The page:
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Table of contents
THE CONQUEST OF THE VENEREAL DISEASES-8.1
THE CONQUEST OF THE VENEREAL DISEASES-8.2
THE CONQUEST OF THE VENEREAL DISEASES-8.3
THE CONQUEST OF THE VENEREAL DISEASES-8.4
THE CONQUEST OF THE VENEREAL DISEASES-8.5
THE CONQUEST OF THE VENEREAL DISEASES-8.6
FOOTNOTES
SEXUAL MORALITY-9.1
SEXUAL MORALITY-9.2
SEXUAL MORALITY-9.3
SEXUAL MORALITY-9.4
SEXUAL MORALITY-9.5
SEXUAL MORALITY-9.6
SEXUAL MORALITY-9.7
SEXUAL MORALITY-9.8
SEXUAL MORALITY-9.9
MARRIAGE-10.1
MARRIAGE-10.2
MARRIAGE-10.3
MARRIAGE-10.4
MARRIAGE-10.5
MARRIAGE-10.6
MARRIAGE-10.7
MARRIAGE-10.8
MARRIAGE-10.9
MARRIAGE-10.10
MARRIAGE-10.11
MARRIAGE-10.12
FOOTNOTES
THE ART OF LOVE-11.1
THE ART OF LOVE-11.2
THE ART OF LOVE-11.3
THE ART OF LOVE-11.4
THE ART OF LOVE-11.5
THE ART OF LOVE-11.6
THE ART OF LOVE-11.7
THE ART OF LOVE-11.8
THE ART OF LOVE-11.9
THE ART OF LOVE-11.10
THE ART OF LOVE-11.11
FOOTNOTES
THE SCIENCE OF PROCREATION-12.1
THE SCIENCE OF PROCREATION-12.2
THE SCIENCE OF PROCREATION-12.3
THE SCIENCE OF PROCREATION-12.4
THE SCIENCE OF PROCREATION-12.5
THE SCIENCE OF PROCREATION-12.6
THE SCIENCE OF PROCREATION-12.7
THE SCIENCE OF PROCREATION-12.8
THE SCIENCE OF PROCREATION-12.9
FOOTNOTES
INDEX OF AUTHORS

by the father, or other legal guardian, to the bridegroom. The _beweddung_ 

was a real contract of sale.[321] "Sale-marriage" was the most usual form 

of marriage. The ring, indeed, probably was not in origin, as some have 

supposed, a mark of servitude, but rather a form of bride-price, or 

_arrha_, that is to say, earnest money on the contract of marriage and so 

the symbol of it.[322] At first a sign of the bride's purchase, it was not 

till later that the ring acquired the significance of subjection to the 

bridegroom, and that significance, later in the Middle Ages, was further 

emphasized by other ceremonies. Thus in England the York and Sarum manuals 

in some of their forms direct the bride, after the delivery of the ring, 

to fall at her husband's feet, and sometimes to kiss his right foot. In 

Russia, also, the bride kissed her husband's feet. At a later period, in 

France, this custom was attenuated, and it became customary for the bride 

to let the ring fall in front of the altar and then stoop at her husband's 

feet to pick it up.[323] Feudalism carried on, and by its military 

character exaggerated, these Teutonic influences. A fief was land held on 

condition of military service, and the nature of its influence on marriage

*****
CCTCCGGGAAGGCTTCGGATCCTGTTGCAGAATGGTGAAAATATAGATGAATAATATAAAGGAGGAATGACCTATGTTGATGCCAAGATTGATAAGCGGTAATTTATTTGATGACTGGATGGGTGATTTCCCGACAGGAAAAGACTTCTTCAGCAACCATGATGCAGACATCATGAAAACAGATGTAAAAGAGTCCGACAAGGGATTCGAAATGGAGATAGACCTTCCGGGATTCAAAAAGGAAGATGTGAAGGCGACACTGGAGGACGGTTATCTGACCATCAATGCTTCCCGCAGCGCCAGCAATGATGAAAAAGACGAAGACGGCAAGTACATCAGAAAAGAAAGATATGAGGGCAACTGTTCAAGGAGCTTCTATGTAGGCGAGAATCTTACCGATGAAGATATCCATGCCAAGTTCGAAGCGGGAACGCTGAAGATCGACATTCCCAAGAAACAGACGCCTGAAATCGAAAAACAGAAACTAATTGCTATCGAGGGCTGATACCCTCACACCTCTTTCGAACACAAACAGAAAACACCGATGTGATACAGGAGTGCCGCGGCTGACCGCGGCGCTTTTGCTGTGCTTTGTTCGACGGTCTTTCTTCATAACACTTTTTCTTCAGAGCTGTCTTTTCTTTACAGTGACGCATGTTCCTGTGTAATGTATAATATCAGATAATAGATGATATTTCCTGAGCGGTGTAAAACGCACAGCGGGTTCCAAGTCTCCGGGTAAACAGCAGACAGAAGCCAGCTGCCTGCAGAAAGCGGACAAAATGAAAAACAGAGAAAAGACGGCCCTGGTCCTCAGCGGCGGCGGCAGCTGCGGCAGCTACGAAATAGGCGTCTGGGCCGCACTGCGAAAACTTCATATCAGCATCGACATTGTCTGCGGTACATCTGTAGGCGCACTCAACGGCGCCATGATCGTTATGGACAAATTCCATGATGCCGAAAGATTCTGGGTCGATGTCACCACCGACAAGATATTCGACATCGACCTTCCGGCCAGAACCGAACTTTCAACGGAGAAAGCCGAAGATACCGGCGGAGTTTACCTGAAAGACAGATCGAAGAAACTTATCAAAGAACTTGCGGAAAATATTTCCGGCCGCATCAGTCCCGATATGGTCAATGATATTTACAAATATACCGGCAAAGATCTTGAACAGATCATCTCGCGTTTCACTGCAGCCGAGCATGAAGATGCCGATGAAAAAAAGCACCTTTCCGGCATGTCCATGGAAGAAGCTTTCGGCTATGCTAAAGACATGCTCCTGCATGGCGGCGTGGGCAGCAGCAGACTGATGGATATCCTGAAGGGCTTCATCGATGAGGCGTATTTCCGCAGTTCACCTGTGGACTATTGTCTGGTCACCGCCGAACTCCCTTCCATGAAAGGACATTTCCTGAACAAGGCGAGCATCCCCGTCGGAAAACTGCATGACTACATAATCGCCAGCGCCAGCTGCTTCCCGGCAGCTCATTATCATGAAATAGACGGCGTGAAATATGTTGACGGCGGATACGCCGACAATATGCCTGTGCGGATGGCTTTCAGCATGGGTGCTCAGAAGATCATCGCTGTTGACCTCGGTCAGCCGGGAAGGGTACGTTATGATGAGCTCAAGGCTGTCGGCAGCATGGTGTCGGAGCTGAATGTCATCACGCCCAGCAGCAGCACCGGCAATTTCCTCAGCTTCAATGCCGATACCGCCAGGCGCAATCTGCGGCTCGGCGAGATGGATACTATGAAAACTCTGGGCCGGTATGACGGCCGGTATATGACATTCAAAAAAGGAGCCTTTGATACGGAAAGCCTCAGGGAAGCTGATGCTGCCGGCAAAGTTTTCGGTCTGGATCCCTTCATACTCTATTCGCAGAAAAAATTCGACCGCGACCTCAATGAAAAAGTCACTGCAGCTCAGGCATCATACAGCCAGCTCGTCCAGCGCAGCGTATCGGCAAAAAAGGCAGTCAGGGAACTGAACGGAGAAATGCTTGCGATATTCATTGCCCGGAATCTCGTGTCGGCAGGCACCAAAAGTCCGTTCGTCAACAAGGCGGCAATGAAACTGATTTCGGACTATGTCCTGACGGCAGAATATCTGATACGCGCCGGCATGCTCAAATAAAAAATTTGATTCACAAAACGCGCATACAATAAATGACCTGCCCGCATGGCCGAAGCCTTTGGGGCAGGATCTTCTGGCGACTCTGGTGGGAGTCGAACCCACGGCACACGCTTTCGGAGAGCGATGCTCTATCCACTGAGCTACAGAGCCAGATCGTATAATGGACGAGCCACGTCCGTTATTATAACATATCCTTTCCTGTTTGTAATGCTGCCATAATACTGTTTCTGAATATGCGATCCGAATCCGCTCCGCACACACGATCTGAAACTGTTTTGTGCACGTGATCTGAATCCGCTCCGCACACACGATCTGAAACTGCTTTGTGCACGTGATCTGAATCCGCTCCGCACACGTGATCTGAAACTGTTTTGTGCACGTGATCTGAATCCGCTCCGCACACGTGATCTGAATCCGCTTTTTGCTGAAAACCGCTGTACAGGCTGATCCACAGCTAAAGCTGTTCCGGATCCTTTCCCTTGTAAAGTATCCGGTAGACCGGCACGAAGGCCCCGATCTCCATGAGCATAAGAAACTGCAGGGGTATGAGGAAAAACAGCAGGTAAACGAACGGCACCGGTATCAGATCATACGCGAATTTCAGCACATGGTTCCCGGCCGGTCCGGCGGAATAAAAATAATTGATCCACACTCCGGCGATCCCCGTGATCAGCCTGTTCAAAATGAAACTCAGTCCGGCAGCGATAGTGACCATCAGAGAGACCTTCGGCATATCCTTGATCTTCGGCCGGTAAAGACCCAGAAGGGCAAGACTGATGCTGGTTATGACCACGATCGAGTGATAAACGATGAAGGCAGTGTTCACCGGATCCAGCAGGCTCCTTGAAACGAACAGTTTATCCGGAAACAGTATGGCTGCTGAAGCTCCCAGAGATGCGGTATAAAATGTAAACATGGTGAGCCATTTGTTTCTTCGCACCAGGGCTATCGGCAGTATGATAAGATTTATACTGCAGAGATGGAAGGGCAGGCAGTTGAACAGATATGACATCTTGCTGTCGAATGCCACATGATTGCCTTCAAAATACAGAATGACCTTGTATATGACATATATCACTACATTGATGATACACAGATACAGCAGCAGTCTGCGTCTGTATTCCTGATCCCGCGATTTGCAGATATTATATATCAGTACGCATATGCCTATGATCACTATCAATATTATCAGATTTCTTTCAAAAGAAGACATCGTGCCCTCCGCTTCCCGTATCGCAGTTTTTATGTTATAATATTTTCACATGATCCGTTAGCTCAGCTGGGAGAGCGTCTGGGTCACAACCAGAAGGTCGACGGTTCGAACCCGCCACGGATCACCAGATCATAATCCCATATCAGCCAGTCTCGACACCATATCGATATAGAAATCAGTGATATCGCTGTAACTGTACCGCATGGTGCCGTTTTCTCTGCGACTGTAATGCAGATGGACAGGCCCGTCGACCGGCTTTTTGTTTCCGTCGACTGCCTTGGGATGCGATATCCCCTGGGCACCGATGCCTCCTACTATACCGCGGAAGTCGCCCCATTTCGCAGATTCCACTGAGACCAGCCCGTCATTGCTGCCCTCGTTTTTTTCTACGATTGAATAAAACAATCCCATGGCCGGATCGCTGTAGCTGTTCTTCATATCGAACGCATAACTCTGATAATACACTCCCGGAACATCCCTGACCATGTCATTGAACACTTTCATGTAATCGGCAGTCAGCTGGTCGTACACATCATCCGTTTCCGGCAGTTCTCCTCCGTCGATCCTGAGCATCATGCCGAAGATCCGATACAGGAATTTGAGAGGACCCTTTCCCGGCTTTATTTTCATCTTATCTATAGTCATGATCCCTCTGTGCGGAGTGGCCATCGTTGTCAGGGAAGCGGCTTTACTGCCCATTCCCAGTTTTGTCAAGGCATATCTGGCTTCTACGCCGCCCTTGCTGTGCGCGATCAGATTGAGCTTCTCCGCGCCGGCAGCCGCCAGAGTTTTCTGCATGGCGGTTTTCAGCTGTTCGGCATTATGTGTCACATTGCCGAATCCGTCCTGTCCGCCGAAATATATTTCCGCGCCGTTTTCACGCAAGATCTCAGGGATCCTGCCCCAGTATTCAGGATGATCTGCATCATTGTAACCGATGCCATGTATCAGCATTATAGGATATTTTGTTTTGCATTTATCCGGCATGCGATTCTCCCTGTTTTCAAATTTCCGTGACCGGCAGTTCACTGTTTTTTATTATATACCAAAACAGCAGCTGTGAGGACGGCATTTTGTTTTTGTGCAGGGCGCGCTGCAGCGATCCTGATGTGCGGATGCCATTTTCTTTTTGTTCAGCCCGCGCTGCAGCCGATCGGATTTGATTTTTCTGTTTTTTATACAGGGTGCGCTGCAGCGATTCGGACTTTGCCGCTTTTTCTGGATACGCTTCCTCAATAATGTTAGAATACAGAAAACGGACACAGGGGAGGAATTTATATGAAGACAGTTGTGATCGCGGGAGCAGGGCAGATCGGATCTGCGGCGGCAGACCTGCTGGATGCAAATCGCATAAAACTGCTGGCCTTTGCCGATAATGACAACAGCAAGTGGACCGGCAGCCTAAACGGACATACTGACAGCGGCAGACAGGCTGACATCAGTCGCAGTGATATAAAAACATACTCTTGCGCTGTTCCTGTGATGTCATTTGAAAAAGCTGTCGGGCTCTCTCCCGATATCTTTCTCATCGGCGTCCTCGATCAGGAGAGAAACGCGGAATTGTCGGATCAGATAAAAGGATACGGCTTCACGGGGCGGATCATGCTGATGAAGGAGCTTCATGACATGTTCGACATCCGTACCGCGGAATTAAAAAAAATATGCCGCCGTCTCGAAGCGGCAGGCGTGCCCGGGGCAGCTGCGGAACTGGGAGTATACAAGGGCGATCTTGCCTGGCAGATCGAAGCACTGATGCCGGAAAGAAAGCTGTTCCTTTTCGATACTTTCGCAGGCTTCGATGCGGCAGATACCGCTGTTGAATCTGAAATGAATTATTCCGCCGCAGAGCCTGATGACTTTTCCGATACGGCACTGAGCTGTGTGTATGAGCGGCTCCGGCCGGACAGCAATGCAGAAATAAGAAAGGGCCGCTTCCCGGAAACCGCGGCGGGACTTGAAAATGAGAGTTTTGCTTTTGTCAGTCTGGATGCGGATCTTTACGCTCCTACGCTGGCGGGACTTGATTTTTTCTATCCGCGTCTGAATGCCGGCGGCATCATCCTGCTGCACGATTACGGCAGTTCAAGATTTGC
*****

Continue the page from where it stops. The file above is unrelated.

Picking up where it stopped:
is implied in that fact. The woman was given with the fief and her own 

will counted for nothing.[324] 

 

The Christian Church in the beginning accepted the forms of marriage 

already existing in those countries in which it found itself, the Roman 

forms in the lands of Latin tradition and the German forms in Teutonic 

lands. It merely demanded (as it also demanded for other civil contracts, 

such as an ordinary sale) that they should be hallowed by priestly 

benediction. But the marriage was recognized by the Church even in the 

absence of such benediction. There was no special religious marriage 

service, either in the East or the West, earlier than the sixth century. 

It was simply the custom for the married couple, after the secular 

ceremonies were completed, to attend the church, listen to the ordinary 

service and take the sacrament. A special marriage service was developed 

slowly, and it was no part of the real marriage. During the tenth century 

(at all events in Italy and France) it was beginning to become customary 

to celebrate the first part of the real nuptials, still a purely temporal 

act, outside the church door. Soon this was followed by the regular 

bride-mass, directly applicable to the occasion, inside the church. By the 

twelfth century the priest directed the ceremony, now involving an 

imposing ritual, which began outside the church and ended with the bridal 

mass inside. By the thirteenth century, the priest, superseding the 

guardians of the young couple, himself officiated through the whole 

ceremony. Up to that time marriage had been a purely private business 

transaction. Thus, after more than a millennium of Christianity, not by 

law but by the slow growth of custom, ecclesiastical marriage was 

established.[325] 

 

It was undoubtedly an event of very great importance not merely for the 

Church but for the whole history of European marriage even down to to-day. 

The whole of our public method of celebrating marriage to-day is based on 

that of the Catholic Church as established in the twelfth century and 

formulated in the Canon law. Even the publication of banns has its origin 

here, and the fact that in our modern civil marriage the public ceremony 

takes place in an office and not in a Church may disguise but cannot 

alter the fact that it is the direct and unquestionable descendant of the 

public ecclesiastical ceremony which embodied the slow and subtle 


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